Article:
Is my job considered dangerous by US standards, and what factors increase my risk?

man in factoryMany employees face particular dangers depending on their work environments. For example, a commercial fisherman is more likely to suffer a workplace fatality than a truck driver, but the odds are much higher for a trucker to lose his life on the job than an office worker.

In order to assess workplace risk, the Bureau of Labor Statistics (BLS) examines the death rate of workers by industry every year. There were 4,836 fatal workplace injuries reported in 2015—the most on record since 2008.

What Are the Most Dangerous Jobs in the U.S.?

The logging and fishing industries continually result in the highest number of worker deaths, but there are a number of other factors that impact employees in other occupations. High workplace injury and death rates are also associated with:

  • Heavy machinery. Professions that involve heavy machinery are inherently perilous. Loggers had an overwhelming death rate of 133 deaths per 100 workers—twice the death rate of fishing workers, the second most dangerous occupation. Aircraft pilots and flight engineers took third place.
  • Heights. Workplace falls are prevalent in occupations such as roofing, construction, and structural iron and steel workers.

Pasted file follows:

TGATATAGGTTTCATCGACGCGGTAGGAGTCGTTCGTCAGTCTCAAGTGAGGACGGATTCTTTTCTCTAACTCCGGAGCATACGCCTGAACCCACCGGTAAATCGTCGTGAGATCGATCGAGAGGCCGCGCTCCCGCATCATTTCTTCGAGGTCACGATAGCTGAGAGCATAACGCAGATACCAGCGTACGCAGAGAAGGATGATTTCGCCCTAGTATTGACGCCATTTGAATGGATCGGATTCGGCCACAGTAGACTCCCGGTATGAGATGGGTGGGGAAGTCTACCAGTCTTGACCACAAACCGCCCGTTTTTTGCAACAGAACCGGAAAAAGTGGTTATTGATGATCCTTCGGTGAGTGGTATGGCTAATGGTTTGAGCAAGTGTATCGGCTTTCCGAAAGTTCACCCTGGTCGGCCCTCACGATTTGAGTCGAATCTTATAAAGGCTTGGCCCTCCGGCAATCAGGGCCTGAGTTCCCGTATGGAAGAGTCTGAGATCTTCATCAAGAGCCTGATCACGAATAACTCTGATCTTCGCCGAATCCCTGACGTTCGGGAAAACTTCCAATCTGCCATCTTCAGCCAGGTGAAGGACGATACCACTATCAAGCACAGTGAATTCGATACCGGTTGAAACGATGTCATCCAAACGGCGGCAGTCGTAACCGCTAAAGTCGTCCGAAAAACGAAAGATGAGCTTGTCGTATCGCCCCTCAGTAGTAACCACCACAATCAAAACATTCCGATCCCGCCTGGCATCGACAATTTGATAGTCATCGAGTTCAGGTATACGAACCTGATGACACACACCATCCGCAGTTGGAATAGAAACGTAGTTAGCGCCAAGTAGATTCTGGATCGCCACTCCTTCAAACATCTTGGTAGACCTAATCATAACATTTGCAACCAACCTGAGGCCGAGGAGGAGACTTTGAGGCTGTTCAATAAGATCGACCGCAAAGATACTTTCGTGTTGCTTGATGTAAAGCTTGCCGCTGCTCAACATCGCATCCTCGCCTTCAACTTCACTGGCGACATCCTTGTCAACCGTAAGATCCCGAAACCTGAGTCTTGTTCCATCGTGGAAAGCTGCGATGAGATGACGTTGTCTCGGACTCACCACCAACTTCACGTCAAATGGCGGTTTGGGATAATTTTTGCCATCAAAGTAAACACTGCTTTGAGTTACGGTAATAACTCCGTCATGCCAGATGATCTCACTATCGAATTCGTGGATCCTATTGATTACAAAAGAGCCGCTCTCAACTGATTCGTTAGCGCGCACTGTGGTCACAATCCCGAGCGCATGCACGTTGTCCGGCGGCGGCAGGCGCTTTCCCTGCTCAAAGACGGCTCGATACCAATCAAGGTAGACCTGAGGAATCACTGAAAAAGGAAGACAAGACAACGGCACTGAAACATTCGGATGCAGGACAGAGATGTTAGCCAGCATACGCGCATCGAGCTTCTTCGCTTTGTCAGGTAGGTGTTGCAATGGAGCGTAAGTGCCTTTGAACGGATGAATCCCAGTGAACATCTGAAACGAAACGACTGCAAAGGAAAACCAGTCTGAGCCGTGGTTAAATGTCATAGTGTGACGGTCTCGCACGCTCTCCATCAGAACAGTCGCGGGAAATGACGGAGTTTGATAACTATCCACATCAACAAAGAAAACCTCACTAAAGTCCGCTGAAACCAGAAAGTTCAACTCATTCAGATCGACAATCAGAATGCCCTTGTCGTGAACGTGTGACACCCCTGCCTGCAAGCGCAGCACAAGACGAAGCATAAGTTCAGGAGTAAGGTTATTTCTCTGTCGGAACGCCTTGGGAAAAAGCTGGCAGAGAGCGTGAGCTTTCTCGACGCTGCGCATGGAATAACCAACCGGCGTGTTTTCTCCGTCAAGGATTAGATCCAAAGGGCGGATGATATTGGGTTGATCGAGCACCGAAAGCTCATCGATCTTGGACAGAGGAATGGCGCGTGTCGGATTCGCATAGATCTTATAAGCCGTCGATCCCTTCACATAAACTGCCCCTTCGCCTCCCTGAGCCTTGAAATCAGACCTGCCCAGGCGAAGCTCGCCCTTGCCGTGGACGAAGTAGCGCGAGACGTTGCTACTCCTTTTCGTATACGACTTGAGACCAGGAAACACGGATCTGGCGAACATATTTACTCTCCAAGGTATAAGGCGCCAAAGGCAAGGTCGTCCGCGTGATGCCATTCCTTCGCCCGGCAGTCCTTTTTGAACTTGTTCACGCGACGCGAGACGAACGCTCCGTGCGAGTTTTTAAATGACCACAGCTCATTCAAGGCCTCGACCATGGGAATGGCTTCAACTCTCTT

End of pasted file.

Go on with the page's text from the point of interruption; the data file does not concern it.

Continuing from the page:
• Driving. Truck drivers, delivery workers, and collectors of garbage and recycling are more likely to suffer dangerous collisions. Truckers who operate tractor-trailers suffered the highest number of fatal injuries of any occupation—recent BLS data indicates 745 employees died on the job.
  • Safety concerns. Many hazardous industries rely on safety regulations to protect their workers. If these measures aren't followed, employees who install and service electrical lines are at risk of falls and electrocution, while agricultural and landscaping workers can suffer crush injuries, amputations, and asphyxiation.
  • Age. Just like minority employees, older workers face particular dangers on the job. In fact, 650 employees aged 65 and older were killed as a result of workplace injuries—one of the highest ever death rates for the group since 1992. The percentage of employees above the age of 55 is increasing due to financial constraints, and BLS estimates that older Americans will comprise up to 25 percent of the workforce by 2024. Not only are older people at higher risk of falls and other accidents, but also take longer to recover from injuries.
  • Ethnicity. The American economy relies on minority workers in several key industries. However, Hispanic and Latino workers are at especial risk of death on the job, with 903 fatal injuries occurring in 2015.

While families are entitled to death benefits after a workplace fatality, these cases are often complicated by third parties. Over 17 percent of people killed on the job in 2015 suffered an accident while working for a third-party contractor, such as another business or government entity, rather than their direct employer.

In these cases, it's a good idea to seek the advice of an experienced Florida workers’ compensation attorney to determine which entity is responsible for your loved one’s death. Call fill out the form on this page to speak to an attorney at no cost to you.

 

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